National Defense Corps Incident – Korean War

The National Defense Corps Incident (Korean: 국민방위군 사건, Hanja: 國民防衛軍事件) was a death march that occurred in the winter of 1951 during the Korean War.

On 11 December 1950, South Korea issued an act establishing the National Defense Corps. South Korean citizens aged 17 to 40, excluding military, police and government officials, were drafted into the National Defense Corps. The Syngman Rhee government adopted officers from Great Korean Youth Association (대한청년단; 大韓靑年團), which was a pro-Rhee Syngman group, into the Corps.

Immediately, 406,000 drafted citizens were deployed in 49 training units, then National Defense Corps soldiers were ordered to march southward on the Korean peninsula under the Chinese offensive. However, funds for food purchases were embezzled by the National Defense Corps Commander Kim Yungun (Kim Yun-keun) (Kim Yoon-keun), son-in-law of Defence minister Shin Sung-mo. Approximately 300,000 men were lost to death or desertion during the three-week, 300-mile “death march”. By June 1951, when an investigating committee made known its findings, it was reported that some 50,000 to 90,000 soldiers starved to death or died of disease on the march and in the training camps.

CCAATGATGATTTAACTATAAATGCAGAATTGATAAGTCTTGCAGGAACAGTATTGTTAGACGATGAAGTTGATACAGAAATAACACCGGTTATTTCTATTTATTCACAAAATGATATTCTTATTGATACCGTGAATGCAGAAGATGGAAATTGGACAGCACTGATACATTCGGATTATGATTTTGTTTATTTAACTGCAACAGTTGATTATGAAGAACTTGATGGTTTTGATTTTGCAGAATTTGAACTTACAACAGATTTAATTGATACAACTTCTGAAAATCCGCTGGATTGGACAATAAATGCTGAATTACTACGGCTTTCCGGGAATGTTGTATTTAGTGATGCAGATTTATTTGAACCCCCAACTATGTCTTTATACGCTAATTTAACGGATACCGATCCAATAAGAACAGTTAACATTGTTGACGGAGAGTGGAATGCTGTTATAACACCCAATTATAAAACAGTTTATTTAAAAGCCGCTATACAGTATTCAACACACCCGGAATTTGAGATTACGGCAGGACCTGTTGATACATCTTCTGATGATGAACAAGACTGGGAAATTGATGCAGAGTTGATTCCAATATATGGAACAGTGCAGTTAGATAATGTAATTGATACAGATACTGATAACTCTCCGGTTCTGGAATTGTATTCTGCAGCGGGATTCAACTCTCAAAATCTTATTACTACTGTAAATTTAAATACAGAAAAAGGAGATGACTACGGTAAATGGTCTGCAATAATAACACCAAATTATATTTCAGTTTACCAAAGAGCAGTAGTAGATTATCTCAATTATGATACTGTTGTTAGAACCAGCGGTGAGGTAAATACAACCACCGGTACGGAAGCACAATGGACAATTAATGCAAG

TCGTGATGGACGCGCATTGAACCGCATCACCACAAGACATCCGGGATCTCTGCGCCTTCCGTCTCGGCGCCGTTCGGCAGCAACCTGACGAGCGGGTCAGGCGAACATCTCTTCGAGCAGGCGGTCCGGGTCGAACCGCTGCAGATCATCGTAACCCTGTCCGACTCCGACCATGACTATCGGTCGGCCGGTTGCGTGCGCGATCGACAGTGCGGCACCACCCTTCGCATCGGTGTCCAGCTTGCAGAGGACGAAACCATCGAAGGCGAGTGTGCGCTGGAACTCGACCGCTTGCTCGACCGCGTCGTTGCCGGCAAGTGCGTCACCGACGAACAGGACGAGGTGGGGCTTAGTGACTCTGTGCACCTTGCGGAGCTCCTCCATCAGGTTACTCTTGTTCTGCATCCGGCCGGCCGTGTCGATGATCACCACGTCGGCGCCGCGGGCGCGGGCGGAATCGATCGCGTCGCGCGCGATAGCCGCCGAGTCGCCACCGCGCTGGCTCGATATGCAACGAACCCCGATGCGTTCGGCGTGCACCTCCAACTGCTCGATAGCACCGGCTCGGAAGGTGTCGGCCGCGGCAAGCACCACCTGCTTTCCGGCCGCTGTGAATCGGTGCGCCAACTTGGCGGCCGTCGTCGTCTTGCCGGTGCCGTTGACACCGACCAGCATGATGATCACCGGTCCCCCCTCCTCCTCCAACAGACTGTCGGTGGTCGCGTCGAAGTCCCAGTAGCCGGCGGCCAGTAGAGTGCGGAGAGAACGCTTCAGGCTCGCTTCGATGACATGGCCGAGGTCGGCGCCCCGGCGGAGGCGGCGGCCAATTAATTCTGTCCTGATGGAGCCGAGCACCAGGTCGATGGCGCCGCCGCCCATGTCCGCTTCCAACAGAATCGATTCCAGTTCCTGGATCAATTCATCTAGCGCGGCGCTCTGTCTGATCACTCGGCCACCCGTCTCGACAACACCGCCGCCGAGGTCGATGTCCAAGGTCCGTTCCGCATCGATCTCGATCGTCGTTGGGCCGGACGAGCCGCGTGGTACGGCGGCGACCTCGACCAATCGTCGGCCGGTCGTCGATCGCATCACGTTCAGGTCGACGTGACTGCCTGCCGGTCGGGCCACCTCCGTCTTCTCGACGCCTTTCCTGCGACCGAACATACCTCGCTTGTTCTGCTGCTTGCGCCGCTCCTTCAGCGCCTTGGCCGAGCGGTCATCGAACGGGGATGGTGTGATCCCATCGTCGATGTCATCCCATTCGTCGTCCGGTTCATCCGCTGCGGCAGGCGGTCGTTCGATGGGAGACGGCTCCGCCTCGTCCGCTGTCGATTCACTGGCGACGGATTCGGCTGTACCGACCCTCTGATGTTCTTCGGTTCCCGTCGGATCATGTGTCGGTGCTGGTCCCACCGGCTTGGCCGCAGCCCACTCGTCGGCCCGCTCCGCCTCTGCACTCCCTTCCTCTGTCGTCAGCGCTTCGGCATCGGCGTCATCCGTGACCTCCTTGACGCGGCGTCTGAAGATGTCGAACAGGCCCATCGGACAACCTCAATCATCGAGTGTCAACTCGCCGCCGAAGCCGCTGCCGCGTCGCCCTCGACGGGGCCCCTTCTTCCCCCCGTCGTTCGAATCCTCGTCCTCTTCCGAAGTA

On 30 April 1951, the National Assembly of South Korea adopted a resolution on disbandment of the National Defense Corps. The National Assembly investigation showed that the commanding officers embezzled one billion won, and tens of millions of won was misappropriated to President Rhee Syngman’s political fund.

In May 1951, vice-president Yi Si-yeong resigned. In June, it was reported that five billion won in funds for the National Defense Corps had been embezzled. On 12 August 1951, five commanding officers were executed as persons in charge of the incident.

Leave a Reply

Fill in your details below or click an icon to log in:

WordPress.com Logo

You are commenting using your WordPress.com account. Log Out /  Change )

Google+ photo

You are commenting using your Google+ account. Log Out /  Change )

Twitter picture

You are commenting using your Twitter account. Log Out /  Change )

Facebook photo

You are commenting using your Facebook account. Log Out /  Change )

Connecting to %s